Friday, January 7, 2011

John Constable dressed in meat

Reader Michael Guilmet has provided me with an image of a little known portrait of John Constable wearing what certainly appears to be an eighteenth century meatsuit. Fashion is cyclical and gentlemen of that era frequently sent their tailors to local abattoirs to make these short lived but striking outfits. By keeping them in a well or under sawdust with ice when not in use, they could be made to last for weeks, even in warm weather. Evidently the Duke of Wellington was almost never seen without one.

Below are some of the outdoor sketches that Constable made. I have many in books but they are harder to find online. Incidentally Constable was NOT the first to do these outdoor "plein air" studies. While perhaps not the general working method of his day it was not unheard of and the ateliers in Rome, in particular, emphasized working from nature on location to their students.

These first two are definitely pochade (pronounced "pochade") studies and were of the sort that he made in the planning of a studio painting. Below is a little study of cattle that would have been useful as notes when dropping them into paintings.

Below are a couple of sky studies. Constable did lots of these. He stated that "the sky is the chief organ of sentiment in landscape painting.

Tomorrow I will post some of his drawings which I think are far more important to the understanding of his method. Incidentally, the meatsuit part is a hoax.

Thanks to www, for the images and also to


Todd Bonita said...

I love to see these rare studies, particularly the one of the cows where he is not so much interested in an overall landscape composition as much as he is using it as a reference. I do this sort of thing outdoors and wondered if it was a common practice. Sometimes I'll go out and just do a little study of a rock or tree or something...not as part of a landscape but simply to study painting the rock. Do you ever do this sort of thing Stape? How about the meat suit, you ever try that?...thats too funny, it must have smelled after a while.

CANDY said...

There is a little known followup painting of the same "Constable In Meatsuit" done a couple of weeks later, and renamed "Constable In Maggot-suit".
All of this Constable series was great, with the possible exception "throw your TV away"...;(

Unknown said...

On what sort of surface is that cow study painted? Can't tell if that is some sort of wood panel or if it is
paper of some kind.

Philip Koch said...

My morning ritual of coffee drinking and Stape-reading was tested somewhat by the oh so appetizing explanation of the little known 18th century "meatsuit" fashion tradition.

Moving on, that little oil study of just the clouds and tree tops has always been a favorite of mine. It helped dispel the lingering mental image alluded to in the above sentence.

billspaintingmn said...

"The sky is the chief organ of sentiment in a painting"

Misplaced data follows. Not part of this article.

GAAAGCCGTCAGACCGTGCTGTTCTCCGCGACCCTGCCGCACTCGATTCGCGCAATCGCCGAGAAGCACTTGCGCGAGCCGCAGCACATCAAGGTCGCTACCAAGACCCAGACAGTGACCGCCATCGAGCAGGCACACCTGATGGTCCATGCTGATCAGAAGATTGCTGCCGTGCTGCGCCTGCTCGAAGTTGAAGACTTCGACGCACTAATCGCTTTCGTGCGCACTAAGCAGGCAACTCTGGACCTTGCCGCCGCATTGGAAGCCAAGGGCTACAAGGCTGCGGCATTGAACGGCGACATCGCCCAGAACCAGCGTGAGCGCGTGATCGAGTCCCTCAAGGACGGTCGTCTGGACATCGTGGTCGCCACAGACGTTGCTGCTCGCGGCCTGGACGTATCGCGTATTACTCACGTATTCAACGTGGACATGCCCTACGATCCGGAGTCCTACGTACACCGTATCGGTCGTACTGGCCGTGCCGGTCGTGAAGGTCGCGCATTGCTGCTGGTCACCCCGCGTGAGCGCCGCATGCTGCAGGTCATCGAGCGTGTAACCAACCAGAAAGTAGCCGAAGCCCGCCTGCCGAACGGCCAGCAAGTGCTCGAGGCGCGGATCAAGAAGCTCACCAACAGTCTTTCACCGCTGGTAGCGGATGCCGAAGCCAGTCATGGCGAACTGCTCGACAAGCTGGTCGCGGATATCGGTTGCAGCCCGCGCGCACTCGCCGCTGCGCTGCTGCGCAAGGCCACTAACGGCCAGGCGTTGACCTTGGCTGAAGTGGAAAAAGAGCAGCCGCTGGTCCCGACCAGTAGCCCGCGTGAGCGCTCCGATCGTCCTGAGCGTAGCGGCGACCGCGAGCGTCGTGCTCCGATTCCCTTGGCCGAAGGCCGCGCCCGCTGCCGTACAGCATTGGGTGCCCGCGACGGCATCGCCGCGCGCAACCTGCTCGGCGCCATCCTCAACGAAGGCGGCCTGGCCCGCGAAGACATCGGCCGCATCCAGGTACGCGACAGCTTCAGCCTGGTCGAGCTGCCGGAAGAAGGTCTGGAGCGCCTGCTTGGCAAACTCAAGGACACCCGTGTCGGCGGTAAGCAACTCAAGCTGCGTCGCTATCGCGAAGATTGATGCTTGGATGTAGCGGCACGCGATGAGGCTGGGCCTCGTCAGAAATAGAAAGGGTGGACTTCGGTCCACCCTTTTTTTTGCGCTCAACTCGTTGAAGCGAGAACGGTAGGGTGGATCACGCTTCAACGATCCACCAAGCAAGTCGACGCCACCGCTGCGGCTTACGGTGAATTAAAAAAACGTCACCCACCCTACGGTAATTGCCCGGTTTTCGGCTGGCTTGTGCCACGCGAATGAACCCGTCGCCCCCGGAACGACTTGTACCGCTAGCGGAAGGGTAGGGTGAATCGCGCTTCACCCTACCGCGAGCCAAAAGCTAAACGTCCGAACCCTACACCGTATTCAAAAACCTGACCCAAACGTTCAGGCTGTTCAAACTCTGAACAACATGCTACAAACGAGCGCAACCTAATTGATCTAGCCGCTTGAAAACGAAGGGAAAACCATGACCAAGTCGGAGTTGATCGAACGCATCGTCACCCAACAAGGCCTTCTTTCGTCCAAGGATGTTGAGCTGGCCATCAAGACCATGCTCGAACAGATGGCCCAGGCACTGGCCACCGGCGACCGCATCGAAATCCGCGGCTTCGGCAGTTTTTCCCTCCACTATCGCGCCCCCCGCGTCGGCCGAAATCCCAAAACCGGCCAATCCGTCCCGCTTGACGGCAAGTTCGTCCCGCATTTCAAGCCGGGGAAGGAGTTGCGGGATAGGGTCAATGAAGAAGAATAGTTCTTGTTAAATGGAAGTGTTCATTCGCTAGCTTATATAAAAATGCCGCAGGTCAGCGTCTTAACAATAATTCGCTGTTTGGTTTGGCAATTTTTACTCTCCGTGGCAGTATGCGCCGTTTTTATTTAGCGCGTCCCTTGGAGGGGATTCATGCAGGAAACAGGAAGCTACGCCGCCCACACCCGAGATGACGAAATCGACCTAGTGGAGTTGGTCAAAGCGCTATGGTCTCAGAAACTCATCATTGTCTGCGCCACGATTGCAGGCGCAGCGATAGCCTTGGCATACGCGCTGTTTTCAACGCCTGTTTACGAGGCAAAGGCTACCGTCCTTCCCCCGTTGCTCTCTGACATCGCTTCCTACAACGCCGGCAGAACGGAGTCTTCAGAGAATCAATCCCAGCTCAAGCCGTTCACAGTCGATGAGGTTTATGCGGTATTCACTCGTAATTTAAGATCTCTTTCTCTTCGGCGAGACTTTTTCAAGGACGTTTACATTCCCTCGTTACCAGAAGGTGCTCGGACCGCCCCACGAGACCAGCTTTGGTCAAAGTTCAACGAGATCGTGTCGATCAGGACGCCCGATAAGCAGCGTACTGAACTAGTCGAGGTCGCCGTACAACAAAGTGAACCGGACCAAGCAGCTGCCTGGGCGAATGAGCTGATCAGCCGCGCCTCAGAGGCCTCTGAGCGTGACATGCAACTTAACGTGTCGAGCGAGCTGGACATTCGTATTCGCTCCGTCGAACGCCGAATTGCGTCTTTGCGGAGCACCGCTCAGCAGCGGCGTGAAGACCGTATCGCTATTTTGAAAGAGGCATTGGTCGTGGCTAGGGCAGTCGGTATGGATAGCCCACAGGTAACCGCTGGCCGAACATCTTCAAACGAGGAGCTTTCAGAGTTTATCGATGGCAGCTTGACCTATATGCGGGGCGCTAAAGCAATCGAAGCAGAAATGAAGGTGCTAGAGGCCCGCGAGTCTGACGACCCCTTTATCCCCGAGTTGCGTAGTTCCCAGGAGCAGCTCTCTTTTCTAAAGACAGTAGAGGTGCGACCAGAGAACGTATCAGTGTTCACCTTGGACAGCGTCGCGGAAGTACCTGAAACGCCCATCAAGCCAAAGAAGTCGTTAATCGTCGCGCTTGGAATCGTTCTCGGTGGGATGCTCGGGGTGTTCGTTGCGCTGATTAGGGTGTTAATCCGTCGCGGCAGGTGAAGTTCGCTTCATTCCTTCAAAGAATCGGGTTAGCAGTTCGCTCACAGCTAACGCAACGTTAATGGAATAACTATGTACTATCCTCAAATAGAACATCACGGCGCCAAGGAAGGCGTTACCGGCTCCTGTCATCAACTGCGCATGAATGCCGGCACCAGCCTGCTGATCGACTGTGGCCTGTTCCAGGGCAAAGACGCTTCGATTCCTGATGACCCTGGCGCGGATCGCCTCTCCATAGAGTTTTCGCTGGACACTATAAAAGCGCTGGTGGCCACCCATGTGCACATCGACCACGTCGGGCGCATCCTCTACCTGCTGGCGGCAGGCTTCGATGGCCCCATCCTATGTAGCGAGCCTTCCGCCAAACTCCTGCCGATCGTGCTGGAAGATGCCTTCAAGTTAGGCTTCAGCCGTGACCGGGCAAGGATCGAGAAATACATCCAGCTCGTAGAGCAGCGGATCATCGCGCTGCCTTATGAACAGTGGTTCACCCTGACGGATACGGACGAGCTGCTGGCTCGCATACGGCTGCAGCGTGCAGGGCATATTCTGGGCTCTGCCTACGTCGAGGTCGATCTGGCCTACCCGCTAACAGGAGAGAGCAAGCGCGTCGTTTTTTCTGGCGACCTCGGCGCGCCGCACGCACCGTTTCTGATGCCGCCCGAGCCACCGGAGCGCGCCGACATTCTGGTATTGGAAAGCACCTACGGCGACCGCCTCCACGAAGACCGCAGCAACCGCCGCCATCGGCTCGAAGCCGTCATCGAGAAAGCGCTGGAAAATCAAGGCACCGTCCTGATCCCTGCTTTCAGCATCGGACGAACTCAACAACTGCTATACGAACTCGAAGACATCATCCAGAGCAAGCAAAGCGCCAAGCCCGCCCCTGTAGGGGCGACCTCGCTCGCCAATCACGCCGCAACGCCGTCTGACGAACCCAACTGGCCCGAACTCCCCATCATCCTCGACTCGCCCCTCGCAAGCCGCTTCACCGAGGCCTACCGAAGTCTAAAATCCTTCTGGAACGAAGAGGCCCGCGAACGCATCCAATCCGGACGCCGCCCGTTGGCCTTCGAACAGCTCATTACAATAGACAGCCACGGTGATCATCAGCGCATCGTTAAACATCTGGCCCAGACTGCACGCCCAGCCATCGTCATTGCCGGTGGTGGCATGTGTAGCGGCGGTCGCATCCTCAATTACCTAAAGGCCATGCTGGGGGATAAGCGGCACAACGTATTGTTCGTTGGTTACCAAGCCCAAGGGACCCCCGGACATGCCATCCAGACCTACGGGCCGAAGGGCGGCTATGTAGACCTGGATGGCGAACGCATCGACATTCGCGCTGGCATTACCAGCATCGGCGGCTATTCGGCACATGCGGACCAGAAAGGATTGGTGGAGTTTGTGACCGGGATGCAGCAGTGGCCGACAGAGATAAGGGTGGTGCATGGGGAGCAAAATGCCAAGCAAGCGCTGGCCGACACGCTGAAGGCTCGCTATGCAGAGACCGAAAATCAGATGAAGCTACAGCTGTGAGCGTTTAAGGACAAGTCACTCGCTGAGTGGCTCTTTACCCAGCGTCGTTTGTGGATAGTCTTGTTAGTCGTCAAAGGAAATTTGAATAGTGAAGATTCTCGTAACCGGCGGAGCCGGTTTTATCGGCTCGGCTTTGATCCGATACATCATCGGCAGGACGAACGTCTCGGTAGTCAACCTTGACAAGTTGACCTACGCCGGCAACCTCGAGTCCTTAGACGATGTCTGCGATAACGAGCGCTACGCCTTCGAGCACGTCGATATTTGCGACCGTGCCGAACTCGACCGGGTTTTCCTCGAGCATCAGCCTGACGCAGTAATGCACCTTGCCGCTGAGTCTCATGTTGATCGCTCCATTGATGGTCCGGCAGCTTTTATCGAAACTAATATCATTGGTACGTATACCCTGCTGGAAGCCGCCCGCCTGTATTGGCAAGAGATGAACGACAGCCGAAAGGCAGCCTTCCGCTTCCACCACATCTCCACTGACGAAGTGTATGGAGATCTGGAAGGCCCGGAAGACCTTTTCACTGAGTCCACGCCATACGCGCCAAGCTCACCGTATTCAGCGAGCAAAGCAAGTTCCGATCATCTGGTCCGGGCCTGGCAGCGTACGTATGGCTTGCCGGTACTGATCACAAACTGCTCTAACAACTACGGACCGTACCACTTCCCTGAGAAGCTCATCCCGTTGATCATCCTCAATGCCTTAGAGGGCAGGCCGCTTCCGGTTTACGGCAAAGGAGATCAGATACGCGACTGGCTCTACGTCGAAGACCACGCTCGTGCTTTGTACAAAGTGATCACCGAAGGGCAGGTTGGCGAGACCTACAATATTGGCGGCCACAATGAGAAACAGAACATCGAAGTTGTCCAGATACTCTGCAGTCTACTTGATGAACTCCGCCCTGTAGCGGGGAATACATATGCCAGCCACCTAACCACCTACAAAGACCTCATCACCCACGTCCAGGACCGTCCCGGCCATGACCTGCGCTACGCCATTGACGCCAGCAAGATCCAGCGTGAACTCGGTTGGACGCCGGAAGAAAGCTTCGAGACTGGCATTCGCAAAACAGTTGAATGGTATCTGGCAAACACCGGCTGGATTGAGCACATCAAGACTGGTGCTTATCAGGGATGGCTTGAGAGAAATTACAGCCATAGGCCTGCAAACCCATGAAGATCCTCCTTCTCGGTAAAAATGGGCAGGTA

Is that because it can express mood, or drama? It sets the stage?

I would think if you cooked the meat first, it may last a bit longer. The grill marks could give it a plaid look! Hey porkchop ear muffs!

Barbara said...

Good laugh from Constable's meatsuit.

Darren said...

Not sure it's worth the current $450 but Constable's Clouds is a darn good book.

Deborah Paris said...

Yikes, Darren, that price is insane! I bought the hard cover a few years ago and I think I paid about $60. It is really good.

MCG said...

this meatsuit, and butter in your shoes, the epitome of Bovine Couture.

I am floored by the first sky study. I wonder if you or any readers have seen this in person. I wonder specifically, how thick/thin the edge work and impasto is in that sky in relation to the foreground....?

MCG said...

Stape, is Constable "smuggling red" into that first sky study? it sure looks so to me, but I'm not sure if it's just the photo.

Deborah Paris said...

I have not seen this one but have seen a number of others. The Constable's Clouds book has some good size reproductions of many sky studies. lots of brushwork and passages of thicker paint. He did many of his sketches on a warm wood ground so you see some of that coming through in many of them. Don't know if that is the case here or not but very likely.

Stapleton Kearns said...


I have but generally I am driving towards a particular painting. I have to be production oriented That comes with my territory.

Stapleton Kearns said...

I still advise you....throw your TV away.

Stapleton Kearns said...

I believe it was a little wooden panel. Sometimes cigar box lids were used in slightly later times.

Stapleton Kearns said...

The meat suit is a great thing to contemplate over breakfast. I have meat pajamas too.

Stapleton Kearns said...

It is the most emotionally expressive part of the painting, at least it was to Constable.

Stapleton Kearns said...

Thanks to Michael Guilmet for providing that!

Stapleton Kearns said...

It wouldn't be in my budget!

Stapleton Kearns said...

That's more like it.

Stapleton Kearns said...

I don't know if I have seen it. The Victoria and Albert has lots of these though.

Stapleton Kearns said...

I think he allowed the ground to show through to neutralize his color, so I suppose he did.